- Mar 14, 2011
Harvard study concludes that gun control does not prevent murders, other violent crime
The study, which was conducted by Don B. Kates, an American criminologist and constitutional lawyer, and Gary Mauser, a Canadian criminologist and university professor, offered a stark truth: More guns does not equal more deaths and less guns does not equal less deaths.
Kates and Mauser claim in the study that while some international comparisons have been viewed as evidence that more guns equals more deaths and therefore to reduce guns will reduce deaths, they indicate that some of these studies use inaccurate or misleading information to obtain the results.
According to the study, the so-called fact that the reason the murder rate is so high in the United States compared with other modern developed countries is due to the U.S. having uniquely easy access to guns, is simply not true. The study indicates those homicide rates are not an accurate representation and moreover, that those rates have nothing to do with the number of firearms in the country.
Yet, according to the study, what fails to be acknowledged is that first, England was already experiencing an all-time low in violence before gun control measures were introduced. Secondly, in the late 1990s England started to initiate stricter gun control policies, resulting in a complete ban of handguns as well as many long guns. Hundreds of thousands of firearms were confiscated from law-abiding citizens. By the year 2000, violent crime in England had increased so much that it had one of the highest violent crime rates in all of Europe, evening higher than that of the U.S.
In addition, England’s most recent crime statistics have been grossly misrepresented. In 2006 the criminal justice system, in an attempt to conserve resources, initiated a policy in which the police would no longer investigate “minor” crimes, such as burglary and minor assault. If a mugger, robber, burglar or others engaged in minor criminal activities are caught, the police simply give them a warning – a virtual slap on the wrist – then send them on their way, without filing charges, arresting or prosecuting them. In other words, crime has not gone down in England, but rather “minor” crimes are simply no longer counted as crime.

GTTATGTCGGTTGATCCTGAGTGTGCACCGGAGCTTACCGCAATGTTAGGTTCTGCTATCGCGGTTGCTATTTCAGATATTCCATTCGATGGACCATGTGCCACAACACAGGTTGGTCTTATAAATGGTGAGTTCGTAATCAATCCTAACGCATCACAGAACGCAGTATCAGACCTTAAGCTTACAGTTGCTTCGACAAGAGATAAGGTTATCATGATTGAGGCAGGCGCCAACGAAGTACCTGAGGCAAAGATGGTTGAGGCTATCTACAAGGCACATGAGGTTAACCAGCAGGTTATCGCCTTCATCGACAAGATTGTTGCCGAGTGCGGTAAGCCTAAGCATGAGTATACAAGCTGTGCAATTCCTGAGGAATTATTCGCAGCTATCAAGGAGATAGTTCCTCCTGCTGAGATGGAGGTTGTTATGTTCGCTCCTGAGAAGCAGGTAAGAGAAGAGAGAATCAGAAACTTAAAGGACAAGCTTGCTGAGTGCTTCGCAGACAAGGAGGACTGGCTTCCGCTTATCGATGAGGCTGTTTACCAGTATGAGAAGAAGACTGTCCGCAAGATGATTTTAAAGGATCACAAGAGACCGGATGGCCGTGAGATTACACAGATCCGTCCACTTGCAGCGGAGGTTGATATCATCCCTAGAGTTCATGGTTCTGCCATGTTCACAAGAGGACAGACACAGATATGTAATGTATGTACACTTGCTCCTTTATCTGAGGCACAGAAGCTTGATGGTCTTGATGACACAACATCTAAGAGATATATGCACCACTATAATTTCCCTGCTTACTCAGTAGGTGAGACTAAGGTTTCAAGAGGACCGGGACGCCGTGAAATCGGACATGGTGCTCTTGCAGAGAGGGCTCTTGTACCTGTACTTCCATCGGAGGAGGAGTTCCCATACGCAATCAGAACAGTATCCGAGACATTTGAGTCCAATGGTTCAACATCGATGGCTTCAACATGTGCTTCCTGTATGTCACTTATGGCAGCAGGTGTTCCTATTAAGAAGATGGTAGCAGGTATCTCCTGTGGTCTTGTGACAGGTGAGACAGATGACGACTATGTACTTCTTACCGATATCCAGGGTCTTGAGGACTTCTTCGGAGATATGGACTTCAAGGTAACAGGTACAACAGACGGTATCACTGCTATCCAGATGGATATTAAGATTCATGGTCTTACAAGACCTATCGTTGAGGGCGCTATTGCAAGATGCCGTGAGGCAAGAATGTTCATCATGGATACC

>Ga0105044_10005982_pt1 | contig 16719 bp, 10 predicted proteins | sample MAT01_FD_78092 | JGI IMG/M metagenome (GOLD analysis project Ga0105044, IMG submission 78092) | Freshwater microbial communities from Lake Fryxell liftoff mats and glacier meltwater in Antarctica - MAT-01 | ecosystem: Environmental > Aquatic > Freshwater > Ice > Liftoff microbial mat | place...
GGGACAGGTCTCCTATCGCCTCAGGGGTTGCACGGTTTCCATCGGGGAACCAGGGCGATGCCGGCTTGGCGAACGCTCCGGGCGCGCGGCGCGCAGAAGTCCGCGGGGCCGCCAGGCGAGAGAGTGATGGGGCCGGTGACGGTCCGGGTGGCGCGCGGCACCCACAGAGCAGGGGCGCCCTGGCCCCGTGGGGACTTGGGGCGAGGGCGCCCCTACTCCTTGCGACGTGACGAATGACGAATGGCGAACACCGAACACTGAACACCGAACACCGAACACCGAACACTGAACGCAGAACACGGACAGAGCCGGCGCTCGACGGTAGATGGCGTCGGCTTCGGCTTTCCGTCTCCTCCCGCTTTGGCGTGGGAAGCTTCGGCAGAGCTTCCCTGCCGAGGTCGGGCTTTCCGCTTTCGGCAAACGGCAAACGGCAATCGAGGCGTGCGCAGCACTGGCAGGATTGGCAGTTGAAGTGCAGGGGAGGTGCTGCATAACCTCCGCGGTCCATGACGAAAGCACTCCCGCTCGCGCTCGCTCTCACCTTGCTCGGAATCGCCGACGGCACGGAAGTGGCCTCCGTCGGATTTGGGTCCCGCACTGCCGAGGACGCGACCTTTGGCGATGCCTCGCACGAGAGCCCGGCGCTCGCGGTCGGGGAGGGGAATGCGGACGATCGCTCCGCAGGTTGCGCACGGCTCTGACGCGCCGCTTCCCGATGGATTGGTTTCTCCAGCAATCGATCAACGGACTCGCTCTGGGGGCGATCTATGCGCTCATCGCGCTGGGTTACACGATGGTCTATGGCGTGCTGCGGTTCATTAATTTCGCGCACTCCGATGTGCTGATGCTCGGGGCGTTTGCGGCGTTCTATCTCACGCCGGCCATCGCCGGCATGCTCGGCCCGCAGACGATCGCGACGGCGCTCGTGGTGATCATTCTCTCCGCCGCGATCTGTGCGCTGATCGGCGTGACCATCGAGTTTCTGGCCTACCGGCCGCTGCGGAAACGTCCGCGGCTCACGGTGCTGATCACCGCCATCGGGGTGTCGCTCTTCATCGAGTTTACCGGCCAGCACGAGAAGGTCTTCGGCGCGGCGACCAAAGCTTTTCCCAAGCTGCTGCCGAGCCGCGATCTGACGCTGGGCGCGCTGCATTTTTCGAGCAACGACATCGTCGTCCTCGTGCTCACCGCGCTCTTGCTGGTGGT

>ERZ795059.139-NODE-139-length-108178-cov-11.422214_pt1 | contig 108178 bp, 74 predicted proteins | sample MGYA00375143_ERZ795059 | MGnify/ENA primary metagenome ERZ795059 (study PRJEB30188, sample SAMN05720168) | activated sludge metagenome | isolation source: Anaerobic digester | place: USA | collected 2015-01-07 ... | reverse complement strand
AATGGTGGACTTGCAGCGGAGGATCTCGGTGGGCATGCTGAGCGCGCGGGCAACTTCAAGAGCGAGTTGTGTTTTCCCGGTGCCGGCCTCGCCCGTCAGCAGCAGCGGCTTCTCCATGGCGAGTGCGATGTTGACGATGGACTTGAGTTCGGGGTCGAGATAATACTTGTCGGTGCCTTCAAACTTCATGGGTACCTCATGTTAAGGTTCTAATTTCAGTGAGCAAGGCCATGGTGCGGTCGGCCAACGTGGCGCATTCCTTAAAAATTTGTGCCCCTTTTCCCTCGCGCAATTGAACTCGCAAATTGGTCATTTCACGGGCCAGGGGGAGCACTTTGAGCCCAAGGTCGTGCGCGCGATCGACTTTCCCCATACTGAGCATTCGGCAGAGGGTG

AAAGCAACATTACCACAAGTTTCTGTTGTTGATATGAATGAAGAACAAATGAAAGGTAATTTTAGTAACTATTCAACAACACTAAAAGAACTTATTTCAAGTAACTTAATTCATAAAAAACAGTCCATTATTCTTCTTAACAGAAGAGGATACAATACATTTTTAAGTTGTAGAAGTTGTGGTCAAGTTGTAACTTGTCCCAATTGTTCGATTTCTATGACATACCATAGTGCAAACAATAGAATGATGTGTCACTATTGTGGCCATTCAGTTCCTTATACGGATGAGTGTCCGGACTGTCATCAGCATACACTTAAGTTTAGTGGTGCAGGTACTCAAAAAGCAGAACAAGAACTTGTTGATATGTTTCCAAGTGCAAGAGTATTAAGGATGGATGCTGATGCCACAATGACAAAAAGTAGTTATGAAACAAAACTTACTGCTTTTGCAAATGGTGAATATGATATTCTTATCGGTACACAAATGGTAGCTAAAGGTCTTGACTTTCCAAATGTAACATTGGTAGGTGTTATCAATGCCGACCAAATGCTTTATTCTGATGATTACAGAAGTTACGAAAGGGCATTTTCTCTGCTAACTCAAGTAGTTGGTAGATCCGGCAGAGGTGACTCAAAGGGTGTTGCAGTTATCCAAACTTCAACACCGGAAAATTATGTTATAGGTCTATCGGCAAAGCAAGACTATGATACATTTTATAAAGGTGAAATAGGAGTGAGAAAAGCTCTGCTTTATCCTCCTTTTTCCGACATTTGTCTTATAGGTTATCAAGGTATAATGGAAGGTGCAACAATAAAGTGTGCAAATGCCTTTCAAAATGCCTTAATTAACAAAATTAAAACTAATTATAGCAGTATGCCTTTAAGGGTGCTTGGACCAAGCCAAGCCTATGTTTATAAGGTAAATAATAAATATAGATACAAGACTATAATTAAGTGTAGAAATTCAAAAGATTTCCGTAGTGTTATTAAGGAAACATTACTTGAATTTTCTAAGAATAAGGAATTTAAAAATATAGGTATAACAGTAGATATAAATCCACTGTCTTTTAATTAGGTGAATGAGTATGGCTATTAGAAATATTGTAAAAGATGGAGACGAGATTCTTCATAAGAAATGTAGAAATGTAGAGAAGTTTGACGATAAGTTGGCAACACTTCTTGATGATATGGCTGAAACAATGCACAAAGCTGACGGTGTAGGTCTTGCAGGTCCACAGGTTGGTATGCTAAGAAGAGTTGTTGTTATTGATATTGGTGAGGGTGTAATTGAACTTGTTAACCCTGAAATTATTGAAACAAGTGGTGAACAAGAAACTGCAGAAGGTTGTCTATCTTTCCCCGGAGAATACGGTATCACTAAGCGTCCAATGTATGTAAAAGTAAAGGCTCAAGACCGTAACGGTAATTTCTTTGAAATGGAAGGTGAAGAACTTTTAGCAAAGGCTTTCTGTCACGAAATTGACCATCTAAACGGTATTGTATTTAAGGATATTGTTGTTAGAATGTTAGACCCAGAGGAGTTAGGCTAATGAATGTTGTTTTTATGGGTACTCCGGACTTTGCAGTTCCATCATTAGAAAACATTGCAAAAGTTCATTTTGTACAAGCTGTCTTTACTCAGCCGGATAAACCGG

And as states adopted statutes to allow the carrying of firearms, the U.S. saw a dramatic drop in violent crime, particularly homicides. Additionally, states that approved residents to carry firearms saw a greater decrease in crime than those who did not.
The study then skims the surface of the societal problems of violent crime, citing that most violent criminals – and especially murders – almost always have a long history of criminal behavior. “So it would not appreciably raise violence if all law‐abiding, responsible people had firearms because they are not the ones who rape, rob, or murder. By the same token, violent crime would not fall if guns were totally banned to civilians.”
a CDC study released earlier this year showed that even with the U.S. owning half the guns on earth, those guns are more often used in self-defense than for violent crimes.
Moreover, in addition to the Harvard study, at least two other studies have come up with similar conclusions. In 2003 the U.S. Center for Disease Control and again in 2004 the U.S. National Academy of Sciences both concluded that they “failed to identify any gun control that had reduced violent crime, suicides, or gun accidents.”